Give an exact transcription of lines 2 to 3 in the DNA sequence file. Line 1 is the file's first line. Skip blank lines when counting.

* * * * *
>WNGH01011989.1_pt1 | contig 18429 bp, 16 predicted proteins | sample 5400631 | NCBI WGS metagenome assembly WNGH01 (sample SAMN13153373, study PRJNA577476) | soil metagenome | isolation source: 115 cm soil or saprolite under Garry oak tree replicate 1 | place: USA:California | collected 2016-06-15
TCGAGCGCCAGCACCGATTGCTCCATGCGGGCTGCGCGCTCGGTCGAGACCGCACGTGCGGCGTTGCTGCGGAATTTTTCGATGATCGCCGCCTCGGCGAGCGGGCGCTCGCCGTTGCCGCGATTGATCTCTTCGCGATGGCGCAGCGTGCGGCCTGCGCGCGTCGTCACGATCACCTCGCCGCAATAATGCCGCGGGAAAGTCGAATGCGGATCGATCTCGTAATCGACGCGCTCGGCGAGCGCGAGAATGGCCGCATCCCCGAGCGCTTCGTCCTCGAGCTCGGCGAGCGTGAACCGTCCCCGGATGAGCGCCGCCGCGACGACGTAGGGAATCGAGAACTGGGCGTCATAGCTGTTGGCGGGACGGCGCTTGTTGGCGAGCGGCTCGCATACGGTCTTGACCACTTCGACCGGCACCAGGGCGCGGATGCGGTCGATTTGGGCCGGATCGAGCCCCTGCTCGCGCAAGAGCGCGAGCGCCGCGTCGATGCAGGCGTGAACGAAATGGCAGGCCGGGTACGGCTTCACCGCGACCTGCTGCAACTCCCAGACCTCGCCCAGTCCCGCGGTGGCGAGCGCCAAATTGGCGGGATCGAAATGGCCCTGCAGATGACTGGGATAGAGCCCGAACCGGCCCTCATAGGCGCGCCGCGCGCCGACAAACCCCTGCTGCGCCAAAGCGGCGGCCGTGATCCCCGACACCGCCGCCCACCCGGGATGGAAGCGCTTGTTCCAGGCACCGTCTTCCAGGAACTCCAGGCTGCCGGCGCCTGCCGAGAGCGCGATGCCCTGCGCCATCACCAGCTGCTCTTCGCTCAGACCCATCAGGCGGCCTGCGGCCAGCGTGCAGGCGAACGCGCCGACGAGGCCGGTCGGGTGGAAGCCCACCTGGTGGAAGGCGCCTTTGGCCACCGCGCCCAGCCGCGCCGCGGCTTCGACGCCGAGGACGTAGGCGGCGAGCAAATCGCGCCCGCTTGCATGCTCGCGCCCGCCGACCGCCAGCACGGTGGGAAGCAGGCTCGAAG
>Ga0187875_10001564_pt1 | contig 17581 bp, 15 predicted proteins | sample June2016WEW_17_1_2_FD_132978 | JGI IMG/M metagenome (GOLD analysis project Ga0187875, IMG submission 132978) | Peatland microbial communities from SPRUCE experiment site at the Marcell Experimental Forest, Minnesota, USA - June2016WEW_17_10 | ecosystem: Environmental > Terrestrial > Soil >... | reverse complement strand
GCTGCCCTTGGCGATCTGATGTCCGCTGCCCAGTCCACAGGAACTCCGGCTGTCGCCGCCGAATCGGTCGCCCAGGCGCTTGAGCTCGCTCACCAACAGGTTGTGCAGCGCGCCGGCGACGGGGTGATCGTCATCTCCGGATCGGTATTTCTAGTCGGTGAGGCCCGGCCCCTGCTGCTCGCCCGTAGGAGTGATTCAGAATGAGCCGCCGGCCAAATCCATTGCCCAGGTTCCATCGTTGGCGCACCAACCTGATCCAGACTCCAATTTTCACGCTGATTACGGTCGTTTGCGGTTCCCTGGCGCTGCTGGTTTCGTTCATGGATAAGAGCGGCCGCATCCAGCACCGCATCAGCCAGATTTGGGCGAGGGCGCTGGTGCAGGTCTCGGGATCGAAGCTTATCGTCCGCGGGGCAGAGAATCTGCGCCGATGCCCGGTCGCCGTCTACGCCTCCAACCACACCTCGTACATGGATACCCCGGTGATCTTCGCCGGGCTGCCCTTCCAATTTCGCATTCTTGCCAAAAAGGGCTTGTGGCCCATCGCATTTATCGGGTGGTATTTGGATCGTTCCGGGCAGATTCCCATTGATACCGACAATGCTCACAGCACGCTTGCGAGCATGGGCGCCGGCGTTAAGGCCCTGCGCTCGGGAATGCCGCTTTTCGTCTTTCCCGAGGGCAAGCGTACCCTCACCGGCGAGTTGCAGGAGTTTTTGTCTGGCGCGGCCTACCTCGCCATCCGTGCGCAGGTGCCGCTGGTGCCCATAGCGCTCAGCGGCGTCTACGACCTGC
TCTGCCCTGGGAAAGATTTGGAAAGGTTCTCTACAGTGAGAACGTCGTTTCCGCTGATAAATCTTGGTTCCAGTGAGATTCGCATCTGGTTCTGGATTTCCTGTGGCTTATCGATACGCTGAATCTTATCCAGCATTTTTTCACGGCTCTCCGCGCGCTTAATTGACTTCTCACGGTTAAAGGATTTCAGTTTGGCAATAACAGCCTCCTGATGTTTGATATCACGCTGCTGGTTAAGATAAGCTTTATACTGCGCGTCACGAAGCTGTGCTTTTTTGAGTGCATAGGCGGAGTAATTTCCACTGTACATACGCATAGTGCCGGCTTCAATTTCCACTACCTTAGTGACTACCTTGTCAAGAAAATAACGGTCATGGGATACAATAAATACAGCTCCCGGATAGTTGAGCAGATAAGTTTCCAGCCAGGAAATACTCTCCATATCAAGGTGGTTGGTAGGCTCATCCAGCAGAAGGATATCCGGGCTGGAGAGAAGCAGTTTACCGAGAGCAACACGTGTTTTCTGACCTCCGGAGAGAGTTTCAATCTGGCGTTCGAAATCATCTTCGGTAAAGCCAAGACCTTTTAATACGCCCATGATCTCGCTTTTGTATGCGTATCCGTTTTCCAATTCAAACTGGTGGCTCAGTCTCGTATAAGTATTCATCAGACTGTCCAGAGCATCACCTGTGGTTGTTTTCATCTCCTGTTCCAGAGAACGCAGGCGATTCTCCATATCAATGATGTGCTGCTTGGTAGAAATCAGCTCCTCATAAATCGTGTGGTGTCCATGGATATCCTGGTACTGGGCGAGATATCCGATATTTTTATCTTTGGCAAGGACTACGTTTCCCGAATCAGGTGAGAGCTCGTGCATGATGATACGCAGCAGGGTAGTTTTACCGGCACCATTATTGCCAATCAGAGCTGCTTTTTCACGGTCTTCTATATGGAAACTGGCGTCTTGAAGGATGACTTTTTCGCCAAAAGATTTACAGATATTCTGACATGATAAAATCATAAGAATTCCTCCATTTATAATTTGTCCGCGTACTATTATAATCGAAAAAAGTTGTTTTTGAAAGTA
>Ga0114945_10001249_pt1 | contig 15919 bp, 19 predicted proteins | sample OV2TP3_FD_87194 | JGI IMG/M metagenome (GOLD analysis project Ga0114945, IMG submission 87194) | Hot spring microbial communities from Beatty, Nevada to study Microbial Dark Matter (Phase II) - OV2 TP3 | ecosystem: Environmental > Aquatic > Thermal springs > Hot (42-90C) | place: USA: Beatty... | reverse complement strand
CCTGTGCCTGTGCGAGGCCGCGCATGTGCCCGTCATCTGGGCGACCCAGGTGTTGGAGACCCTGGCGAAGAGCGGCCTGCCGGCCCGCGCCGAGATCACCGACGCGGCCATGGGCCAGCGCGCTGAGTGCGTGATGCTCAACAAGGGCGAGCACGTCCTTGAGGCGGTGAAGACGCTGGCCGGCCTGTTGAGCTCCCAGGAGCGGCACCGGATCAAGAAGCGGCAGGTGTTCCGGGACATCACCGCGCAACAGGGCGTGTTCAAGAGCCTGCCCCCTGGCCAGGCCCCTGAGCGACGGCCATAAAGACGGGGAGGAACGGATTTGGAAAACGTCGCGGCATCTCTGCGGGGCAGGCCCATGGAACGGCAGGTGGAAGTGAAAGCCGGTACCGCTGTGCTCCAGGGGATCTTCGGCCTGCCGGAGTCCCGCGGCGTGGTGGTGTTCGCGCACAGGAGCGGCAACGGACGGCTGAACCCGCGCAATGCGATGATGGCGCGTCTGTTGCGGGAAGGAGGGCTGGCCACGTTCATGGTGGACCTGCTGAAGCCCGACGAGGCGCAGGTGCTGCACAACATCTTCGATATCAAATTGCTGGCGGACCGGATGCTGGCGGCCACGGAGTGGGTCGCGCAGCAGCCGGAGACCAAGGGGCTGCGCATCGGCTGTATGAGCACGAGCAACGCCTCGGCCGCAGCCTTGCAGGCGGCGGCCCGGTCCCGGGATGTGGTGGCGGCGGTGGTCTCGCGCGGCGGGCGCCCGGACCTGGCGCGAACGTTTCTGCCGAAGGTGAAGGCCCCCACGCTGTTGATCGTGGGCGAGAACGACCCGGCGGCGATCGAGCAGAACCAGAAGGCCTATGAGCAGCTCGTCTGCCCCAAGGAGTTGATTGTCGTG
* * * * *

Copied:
TCGAGCGCCAGCACCGATTGCTCCATGCGGGCTGCGCGCTCGGTCGAGACCGCACGTGCGGCGTTGCTGCGGAATTTTTCGATGATCGCCGCCTCGGCGAGCGGGCGCTCGCCGTTGCCGCGATTGATCTCTTCGCGATGGCGCAGCGTGCGGCCTGCGCGCGTCGTCACGATCACCTCGCCGCAATAATGCCGCGGGAAAGTCGAATGCGGATCGATCTCGTAATCGACGCGCTCGGCGAGCGCGAGAATGGCCGCATCCCCGAGCGCTTCGTCCTCGAGCTCGGCGAGCGTGAACCGTCCCCGGATGAGCGCCGCCGCGACGACGTAGGGAATCGAGAACTGGGCGTCATAGCTGTTGGCGGGACGGCGCTTGTTGGCGAGCGGCTCGCATACGGTCTTGACCACTTCGACCGGCACCAGGGCGCGGATGCGGTCGATTTGGGCCGGATCGAGCCCCTGCTCGCGCAAGAGCGCGAGCGCCGCGTCGATGCAGGCGTGAACGAAATGGCAGGCCGGGTACGGCTTCACCGCGACCTGCTGCAACTCCCAGACCTCGCCCAGTCCCGCGGTGGCGAGCGCCAAATTGGCGGGATCGAAATGGCCCTGCAGATGACTGGGATAGAGCCCGAACCGGCCCTCATAGGCGCGCCGCGCGCCGACAAACCCCTGCTGCGCCAAAGCGGCGGCCGTGATCCCCGACACCGCCGCCCACCCGGGATGGAAGCGCTTGTTCCAGGCACCGTCTTCCAGGAACTCCAGGCTGCCGGCGCCTGCCGAGAGCGCGATGCCCTGCGCCATCACCAGCTGCTCTTCGCTCAGACCCATCAGGCGGCCTGCGGCCAGCGTGCAGGCGAACGCGCCGACGAGGCCGGTCGGGTGGAAGCCCACCTGGTGGAAGGCGCCTTTGGCCACCGCGCCCAGCCGCGCCGCGGCTTCGACGCCGAGGACGTAGGCGGCGAGCAAATCGCGCCCGCTTGCATGCTCGCGCCCGCCGACCGCCAGCACGGTGGGAAGCAGGCTCGAAG
>Ga0187875_10001564_pt1 | contig 17581 bp, 15 predicted proteins | sample June2016WEW_17_1_2_FD_132978 | JGI IMG/M metagenome (GOLD analysis project Ga0187875, IMG submission 132978) | Peatland microbial communities from SPRUCE experiment site at the Marcell Experimental Forest, Minnesota, USA - June2016WEW_17_10 | ecosystem: Environmental > Terrestrial > Soil >... | reverse complement strand